Gov. Michael Dunleavy on Tuesday sent a letter to retired Superior Court Judge Karl Johnstone, expressing his regret that the Legislature didn’t confirm his nomination to the Alaska Board of Fisheries, and thanking him for having gone through the process.
But then, Dunleavy went further:
“I am dismayed by the way our elected officials behaved during your confirmation,” he wrote.
“Sadly, we watched our elected officials forsake decorum and a fair process. In doing so, they trampled on your Constitutional rights and disenfranchised real victims of serious crimes,” Dunleavy wrote.
The governor was referring to a ruthless power play by Rep. Ivy Spohnholz and Rep. Louise Stutes to block the nomination of the judge, by accusing the judge on the floor of the House of sexual harassment of unknown persons described as “more than two women,” at unknown times, in an unknown place. Even the nature of the alleged harassment is still unknown. The accusation came just as the vote was about to be taken last week in a joint House/Senate session.
Johnstone had no opportunity to defend himself, and Spohnholz has, a week later, not revealed the secret accusers, whom she said wanted to remain anonymous, nor has she responded to reporters’ requests for even the slightest documentation. She has only stated that in the future, such allegations should be done in secret committee meetings.
Or, as some observers called it, Joseph McCarthy style.
“This is a disturbing example where politicians abandoned our sacred values and resorted to theatrics and character assassination,” Dunleavy wrote to Johnstone. “They left you without a voice, due process, the presumption of innocence, or the right to face an accuser and review evidence. It was appalling.”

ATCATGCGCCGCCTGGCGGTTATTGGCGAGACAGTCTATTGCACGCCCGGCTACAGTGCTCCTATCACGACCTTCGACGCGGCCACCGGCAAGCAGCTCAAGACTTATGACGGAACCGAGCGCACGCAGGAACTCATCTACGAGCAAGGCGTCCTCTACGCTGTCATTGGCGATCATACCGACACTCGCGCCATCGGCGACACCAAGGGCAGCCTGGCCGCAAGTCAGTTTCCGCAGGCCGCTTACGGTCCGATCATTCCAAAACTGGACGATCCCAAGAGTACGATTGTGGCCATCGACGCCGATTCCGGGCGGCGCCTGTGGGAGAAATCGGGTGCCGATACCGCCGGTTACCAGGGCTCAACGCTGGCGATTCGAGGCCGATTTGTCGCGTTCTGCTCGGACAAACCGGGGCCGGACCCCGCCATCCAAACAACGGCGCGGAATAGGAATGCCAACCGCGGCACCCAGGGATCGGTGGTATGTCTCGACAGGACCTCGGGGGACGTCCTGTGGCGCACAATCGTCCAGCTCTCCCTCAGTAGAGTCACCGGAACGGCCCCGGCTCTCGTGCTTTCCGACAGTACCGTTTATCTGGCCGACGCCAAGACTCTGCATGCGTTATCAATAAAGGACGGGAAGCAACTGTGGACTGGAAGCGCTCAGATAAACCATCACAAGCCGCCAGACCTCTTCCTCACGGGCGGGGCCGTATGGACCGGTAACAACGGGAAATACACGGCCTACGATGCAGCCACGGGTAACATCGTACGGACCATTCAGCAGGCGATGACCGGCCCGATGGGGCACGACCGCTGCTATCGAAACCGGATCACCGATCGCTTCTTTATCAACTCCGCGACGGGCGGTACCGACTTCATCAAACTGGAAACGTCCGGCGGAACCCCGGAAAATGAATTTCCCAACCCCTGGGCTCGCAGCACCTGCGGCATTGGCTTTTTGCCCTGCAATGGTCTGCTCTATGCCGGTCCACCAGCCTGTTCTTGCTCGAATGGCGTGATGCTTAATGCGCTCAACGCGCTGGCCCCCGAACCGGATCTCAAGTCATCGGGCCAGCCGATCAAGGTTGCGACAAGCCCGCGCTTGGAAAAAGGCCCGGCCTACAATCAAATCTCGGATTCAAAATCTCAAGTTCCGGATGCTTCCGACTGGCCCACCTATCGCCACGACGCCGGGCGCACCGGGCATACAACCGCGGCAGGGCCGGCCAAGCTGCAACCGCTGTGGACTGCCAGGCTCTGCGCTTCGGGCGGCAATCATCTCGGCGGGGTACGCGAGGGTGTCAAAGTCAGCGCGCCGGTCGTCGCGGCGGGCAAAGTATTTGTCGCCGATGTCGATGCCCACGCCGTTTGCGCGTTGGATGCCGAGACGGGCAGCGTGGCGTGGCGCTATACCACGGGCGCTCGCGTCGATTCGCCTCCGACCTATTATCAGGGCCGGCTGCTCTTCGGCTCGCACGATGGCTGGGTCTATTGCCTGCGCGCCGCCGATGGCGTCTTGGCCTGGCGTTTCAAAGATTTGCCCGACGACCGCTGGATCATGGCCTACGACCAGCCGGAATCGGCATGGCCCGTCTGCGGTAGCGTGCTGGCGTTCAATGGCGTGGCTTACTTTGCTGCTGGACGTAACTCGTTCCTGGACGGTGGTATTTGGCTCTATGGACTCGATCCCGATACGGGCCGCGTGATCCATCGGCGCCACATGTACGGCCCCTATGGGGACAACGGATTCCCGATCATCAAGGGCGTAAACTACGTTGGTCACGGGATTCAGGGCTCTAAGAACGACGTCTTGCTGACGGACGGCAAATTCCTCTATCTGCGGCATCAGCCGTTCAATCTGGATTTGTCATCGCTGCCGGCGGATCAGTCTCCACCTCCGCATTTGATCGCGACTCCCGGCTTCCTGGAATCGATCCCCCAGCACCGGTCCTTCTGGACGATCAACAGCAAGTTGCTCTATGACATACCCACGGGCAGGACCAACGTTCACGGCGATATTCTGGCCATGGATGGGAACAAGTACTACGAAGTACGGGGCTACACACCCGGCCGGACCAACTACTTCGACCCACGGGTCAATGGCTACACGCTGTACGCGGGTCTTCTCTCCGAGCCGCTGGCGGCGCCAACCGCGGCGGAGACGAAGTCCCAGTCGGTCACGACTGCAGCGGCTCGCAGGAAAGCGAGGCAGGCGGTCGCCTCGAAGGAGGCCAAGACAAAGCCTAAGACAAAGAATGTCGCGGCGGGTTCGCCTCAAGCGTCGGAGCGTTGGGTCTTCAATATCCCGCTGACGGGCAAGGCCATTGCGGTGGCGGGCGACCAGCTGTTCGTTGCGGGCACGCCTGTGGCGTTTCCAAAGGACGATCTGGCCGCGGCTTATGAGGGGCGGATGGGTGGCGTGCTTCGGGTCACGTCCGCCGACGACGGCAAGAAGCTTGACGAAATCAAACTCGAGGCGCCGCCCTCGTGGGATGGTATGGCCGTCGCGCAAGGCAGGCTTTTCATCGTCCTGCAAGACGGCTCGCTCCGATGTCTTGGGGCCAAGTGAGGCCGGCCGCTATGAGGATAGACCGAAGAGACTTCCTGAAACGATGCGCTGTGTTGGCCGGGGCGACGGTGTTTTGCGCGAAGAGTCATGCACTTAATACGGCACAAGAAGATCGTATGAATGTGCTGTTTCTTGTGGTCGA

“I pray that what you have gone through will be used as a wakeup call for our legislators and they will again take up the torch of vigorously defending all Alaskans’ rights,” he wrote.
Johnstone served two full terms on the Fish Board after retiring from the bench. He served as chairman and received a legislative citation that described him as the “Gold Standard” of board service.
But after being waived off the board by the Walker Administration, and then renominated by Gov. Dunleavy, Johnstone ran into heavy artillery fire from the powerful commercial fleet, which sees him as favoring sports fishing interests in Cook Inlet.
Johnstone has vigorously denied the allegations made against him by Spohnholz. In the contentious public hearing and committee process leading up to the floor vote, the commercial fishing community opposed him for policy, and no inference had ever been made that he had behaved inappropriately, until Ivy Spohnholz took the floor and made vague and unsubstantiated allegations.